Terry Sias sold her baked goods out of a church parking lot Saturday morning in Northeast Minneapolis.
After spending 16 hours in her small St. Louis Park, Minn., kitchen baking brownies and other treats in preparation, she was just one vendor at the opening day of this year’s Northeast Farmers Market. She’s been coming to sell her home-baked goods at the market for four years.
“I just love to bake,” she said. “And when I heard that I could sell my own things here, I came right out.”
Increasingly, residents like Sias are taking their home-grown goods to farmers markets across Minneapolis. The city issued 33 permits for farmers markets in 2010 — up from 22 in 2009.
And recent city action could be a further boost.
The Minneapolis City Council passed the Urban Agriculture Plan in mid-April, updating the zoning code to provide citizens more opportunities to grow and sell their own food within the city.
The plan doesn’t have many direct implications for farmers markets, said Amanda Arnold, a city planner who helped draft the plan. But others are confident they’ll benefit from the increased visibility of locally grown foods.
David Nicholson, a consultant who works with farmers markets in the city, said by raising awareness of the benefits of homegrown foods, markets like the one in Northeast will benefit.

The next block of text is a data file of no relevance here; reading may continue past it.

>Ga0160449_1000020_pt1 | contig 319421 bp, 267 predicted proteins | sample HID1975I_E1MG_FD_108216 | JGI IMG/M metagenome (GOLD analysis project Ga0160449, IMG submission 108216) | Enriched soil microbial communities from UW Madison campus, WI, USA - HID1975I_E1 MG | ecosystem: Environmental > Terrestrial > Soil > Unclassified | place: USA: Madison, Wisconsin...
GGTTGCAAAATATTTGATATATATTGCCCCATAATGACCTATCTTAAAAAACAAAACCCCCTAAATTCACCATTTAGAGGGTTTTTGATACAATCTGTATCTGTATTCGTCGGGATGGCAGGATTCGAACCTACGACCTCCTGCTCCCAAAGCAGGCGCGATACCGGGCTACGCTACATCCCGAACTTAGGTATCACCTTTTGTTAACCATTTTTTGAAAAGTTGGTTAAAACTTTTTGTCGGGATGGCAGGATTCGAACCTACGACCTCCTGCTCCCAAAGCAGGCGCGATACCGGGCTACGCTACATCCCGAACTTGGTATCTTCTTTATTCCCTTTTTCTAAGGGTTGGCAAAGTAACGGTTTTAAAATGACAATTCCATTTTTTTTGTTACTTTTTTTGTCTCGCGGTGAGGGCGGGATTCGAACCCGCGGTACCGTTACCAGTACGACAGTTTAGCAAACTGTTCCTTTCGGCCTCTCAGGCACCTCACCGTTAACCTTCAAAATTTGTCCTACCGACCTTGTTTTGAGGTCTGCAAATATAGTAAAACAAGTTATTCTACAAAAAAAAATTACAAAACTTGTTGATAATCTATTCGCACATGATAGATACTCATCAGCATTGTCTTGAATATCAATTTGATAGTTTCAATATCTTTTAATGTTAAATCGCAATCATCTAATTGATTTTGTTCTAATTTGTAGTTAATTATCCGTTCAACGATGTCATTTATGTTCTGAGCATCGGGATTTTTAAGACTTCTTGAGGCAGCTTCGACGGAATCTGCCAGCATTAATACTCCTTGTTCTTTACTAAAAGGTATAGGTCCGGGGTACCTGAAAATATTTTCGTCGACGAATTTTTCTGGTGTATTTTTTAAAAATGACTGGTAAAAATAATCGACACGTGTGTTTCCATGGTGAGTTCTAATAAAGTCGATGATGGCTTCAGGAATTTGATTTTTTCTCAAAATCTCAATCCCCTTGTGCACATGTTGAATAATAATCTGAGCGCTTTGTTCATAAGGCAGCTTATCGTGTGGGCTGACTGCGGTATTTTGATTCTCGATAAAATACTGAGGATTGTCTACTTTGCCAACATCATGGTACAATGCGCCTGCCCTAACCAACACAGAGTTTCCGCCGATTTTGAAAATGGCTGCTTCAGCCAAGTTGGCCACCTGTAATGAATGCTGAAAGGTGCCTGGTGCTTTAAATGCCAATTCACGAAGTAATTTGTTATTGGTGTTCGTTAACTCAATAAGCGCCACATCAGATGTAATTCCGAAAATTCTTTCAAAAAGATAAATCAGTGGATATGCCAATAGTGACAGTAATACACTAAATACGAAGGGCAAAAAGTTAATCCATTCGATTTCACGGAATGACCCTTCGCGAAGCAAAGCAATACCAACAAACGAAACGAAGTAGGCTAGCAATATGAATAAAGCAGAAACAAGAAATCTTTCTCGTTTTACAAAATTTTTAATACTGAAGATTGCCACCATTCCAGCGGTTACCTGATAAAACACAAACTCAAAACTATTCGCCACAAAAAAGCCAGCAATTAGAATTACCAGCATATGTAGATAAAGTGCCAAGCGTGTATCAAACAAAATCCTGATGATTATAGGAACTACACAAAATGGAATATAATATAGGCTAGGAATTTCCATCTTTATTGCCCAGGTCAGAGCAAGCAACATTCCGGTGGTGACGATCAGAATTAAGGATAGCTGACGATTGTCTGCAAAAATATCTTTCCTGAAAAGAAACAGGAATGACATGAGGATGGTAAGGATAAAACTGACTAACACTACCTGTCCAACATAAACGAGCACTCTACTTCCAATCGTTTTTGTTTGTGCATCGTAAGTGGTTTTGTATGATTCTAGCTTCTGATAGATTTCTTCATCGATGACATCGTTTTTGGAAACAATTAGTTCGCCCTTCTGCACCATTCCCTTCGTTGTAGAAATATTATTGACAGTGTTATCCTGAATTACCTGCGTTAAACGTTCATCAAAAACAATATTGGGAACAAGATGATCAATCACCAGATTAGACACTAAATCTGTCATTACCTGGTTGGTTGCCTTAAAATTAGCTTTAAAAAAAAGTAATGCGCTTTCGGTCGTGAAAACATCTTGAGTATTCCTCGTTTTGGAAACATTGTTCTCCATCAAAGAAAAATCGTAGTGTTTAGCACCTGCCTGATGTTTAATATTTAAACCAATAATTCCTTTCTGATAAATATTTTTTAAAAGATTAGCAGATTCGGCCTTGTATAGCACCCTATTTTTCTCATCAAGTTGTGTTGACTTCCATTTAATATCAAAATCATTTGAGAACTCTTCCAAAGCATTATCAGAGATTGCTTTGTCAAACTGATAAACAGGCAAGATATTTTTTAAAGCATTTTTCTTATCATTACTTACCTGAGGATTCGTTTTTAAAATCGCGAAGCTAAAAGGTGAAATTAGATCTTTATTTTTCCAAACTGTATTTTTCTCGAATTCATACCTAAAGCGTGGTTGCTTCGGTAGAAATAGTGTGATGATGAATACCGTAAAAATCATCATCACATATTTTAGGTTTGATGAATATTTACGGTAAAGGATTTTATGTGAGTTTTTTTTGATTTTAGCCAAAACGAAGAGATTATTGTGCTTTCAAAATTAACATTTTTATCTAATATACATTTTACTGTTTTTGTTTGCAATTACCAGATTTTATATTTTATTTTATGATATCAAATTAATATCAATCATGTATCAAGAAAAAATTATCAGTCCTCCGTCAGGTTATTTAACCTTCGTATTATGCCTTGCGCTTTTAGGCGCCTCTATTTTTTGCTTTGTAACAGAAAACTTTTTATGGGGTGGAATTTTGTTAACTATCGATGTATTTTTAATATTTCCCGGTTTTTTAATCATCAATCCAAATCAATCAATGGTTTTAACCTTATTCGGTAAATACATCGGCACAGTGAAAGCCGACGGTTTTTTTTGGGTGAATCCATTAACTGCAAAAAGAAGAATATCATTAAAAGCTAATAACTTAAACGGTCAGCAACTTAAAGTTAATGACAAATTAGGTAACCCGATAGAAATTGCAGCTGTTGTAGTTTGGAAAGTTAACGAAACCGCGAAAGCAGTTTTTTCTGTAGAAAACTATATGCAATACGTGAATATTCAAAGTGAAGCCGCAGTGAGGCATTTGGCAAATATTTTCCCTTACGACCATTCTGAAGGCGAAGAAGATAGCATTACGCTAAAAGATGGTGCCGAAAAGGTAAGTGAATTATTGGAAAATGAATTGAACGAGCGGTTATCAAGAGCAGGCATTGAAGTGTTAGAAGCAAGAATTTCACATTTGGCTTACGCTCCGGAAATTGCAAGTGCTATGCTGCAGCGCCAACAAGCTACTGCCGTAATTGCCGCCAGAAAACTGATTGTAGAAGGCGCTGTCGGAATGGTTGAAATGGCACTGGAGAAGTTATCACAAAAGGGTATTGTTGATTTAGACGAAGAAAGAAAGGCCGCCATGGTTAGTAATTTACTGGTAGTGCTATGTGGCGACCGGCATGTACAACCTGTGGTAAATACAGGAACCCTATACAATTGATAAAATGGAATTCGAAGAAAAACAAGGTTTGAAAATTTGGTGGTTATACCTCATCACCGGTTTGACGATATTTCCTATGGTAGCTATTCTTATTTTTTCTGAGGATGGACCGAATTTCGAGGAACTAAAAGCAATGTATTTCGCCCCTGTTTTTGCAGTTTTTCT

“It will raise the visibility of the local food system generally, and the importance of the local food system in creating a vibrant and sustainable community,” Nicholson said. “And farmers markets are a part of that too.”
Nicholson pointed to several markets at risk of losing their home. Because the city only provides permits for farmers markets to operate, the owner of the property has a say in whether they can be on their land.
Nicholson hopes that by raising their visibility, farmers markets will someday have a more permanent home.
Jill Thielen, who manages the University of Minnesota’s Farmers Market, said it requires vendors to grow their food near the Twin Cities. Much of the produce that makes it to the market was picked the same morning, she said.
“I think that’s kind of what people are looking for now,” Thielen said. “They’re looking for it for economic reasons, for convenience and for freshness.”
The University’s market is open Wednesdays from July 13 to Oct. 5 on Church Street.
Thielen added that while attendance and the number of vendors have increased at the University market, they are still trying to reach out to students. She said organizers hired a marketing intern this year and created a Facebook page to appeal to students.
Sias said more people want to know where their food comes from, and meeting their vendor face-to-face is the best way to do that.
“I know people here by name and they know me by name,” she said. “Communities embrace farmers markets.”